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Reflecting on the Orange Crush

A profile of Laurin Liu, McGill student-cum-NDP Member of Parliament

Laurin Liu is the youngest female Member of Parliament (MP) in Canadian history. When she was elected as the MP for the electoral riding of Rivière-des-Mille-Îles in 2011 she was still a U2 History and Cultural Studies student at McGill, in addition to being a journalist at The Daily and CKUT radio. In total, five McGill students were elected to Parliament as New Democratic Party (NDP) candidates, alongside other students at University de Sherbrooke and Laval. They were part of the “Orange Crush,” a surge in the popularity of the NDP late in the campaign period that saw the NDP gain 67 seats, making it the official opposition with 103 seats in total.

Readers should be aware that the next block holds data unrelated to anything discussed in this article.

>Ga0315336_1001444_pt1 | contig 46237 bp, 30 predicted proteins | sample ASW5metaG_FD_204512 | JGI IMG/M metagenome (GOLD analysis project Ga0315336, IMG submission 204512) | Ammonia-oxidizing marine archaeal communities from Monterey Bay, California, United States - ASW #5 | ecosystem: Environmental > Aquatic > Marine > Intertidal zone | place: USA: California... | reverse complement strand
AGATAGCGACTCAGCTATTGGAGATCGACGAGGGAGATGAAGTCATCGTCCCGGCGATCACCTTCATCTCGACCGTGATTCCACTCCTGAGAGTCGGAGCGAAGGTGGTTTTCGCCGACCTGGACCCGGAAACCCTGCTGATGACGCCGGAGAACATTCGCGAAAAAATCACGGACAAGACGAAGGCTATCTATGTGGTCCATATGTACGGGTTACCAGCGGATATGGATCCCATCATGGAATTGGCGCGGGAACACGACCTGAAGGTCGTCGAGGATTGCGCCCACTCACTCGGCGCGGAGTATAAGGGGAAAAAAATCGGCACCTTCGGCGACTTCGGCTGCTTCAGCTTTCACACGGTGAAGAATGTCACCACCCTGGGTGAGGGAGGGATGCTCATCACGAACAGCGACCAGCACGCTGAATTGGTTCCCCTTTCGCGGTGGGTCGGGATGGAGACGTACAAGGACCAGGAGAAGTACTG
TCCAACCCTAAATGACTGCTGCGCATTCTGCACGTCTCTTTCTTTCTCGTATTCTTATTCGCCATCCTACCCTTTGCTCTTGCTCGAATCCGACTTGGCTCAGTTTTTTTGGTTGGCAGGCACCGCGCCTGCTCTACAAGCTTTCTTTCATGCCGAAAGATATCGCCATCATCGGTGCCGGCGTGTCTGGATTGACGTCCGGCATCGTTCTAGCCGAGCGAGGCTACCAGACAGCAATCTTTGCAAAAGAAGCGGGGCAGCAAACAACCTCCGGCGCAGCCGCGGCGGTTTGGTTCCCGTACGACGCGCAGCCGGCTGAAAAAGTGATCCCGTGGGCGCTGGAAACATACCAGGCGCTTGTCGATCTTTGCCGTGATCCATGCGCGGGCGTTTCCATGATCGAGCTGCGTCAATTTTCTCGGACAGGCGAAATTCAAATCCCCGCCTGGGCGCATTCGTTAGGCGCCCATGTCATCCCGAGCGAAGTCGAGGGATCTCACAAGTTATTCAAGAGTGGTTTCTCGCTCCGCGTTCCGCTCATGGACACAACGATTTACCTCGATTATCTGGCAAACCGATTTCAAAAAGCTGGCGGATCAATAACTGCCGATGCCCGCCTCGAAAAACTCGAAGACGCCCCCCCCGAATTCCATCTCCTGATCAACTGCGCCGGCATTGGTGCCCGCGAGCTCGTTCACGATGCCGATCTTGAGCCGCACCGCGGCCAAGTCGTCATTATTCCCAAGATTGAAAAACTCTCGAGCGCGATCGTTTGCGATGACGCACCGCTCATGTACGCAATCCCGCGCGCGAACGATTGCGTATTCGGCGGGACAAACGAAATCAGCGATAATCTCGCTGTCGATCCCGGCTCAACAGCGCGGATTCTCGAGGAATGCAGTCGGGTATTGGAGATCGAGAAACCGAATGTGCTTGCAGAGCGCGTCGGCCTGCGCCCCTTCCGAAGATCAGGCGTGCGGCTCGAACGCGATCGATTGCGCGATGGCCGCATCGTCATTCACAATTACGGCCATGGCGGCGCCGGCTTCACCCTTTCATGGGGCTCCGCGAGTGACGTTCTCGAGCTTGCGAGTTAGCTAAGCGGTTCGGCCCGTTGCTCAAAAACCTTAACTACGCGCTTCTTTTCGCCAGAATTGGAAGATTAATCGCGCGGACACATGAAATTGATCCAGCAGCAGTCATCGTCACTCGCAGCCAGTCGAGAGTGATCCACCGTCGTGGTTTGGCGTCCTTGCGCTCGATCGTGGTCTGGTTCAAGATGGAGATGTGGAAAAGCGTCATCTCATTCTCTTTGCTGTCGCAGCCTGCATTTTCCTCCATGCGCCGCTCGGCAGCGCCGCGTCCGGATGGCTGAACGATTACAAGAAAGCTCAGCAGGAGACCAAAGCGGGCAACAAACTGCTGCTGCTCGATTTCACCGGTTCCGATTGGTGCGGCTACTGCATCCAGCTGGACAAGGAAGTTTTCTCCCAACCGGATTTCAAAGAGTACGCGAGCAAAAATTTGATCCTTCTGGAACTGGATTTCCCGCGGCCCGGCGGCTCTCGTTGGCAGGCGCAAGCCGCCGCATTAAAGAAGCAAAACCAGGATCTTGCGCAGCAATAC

In 2000, the NDP seemed to be vanishing off the Canadian political radar with a meagre 13 seats in Parliament. But three years later the party elected Jack Layton, a mustachioed veteran of Toronto municipal politics with a fresh vision for electoral success, as leader. Despite starting with a leader who wasn’t even an MP, the party managed to make steady electoral progress. Going into the 2011 election, the NDP had 36 seats in the house and the party was openly optimistic. Despite the optimism, it would have been difficult to foresee the political coup that followed. Jack Layton, often referred to as the “happy warrior” for his unwavering optimism, became leader of the opposition. But just shortly afterwards, he announced a leave of absence after being diagnosed with cancer and died in August 2011.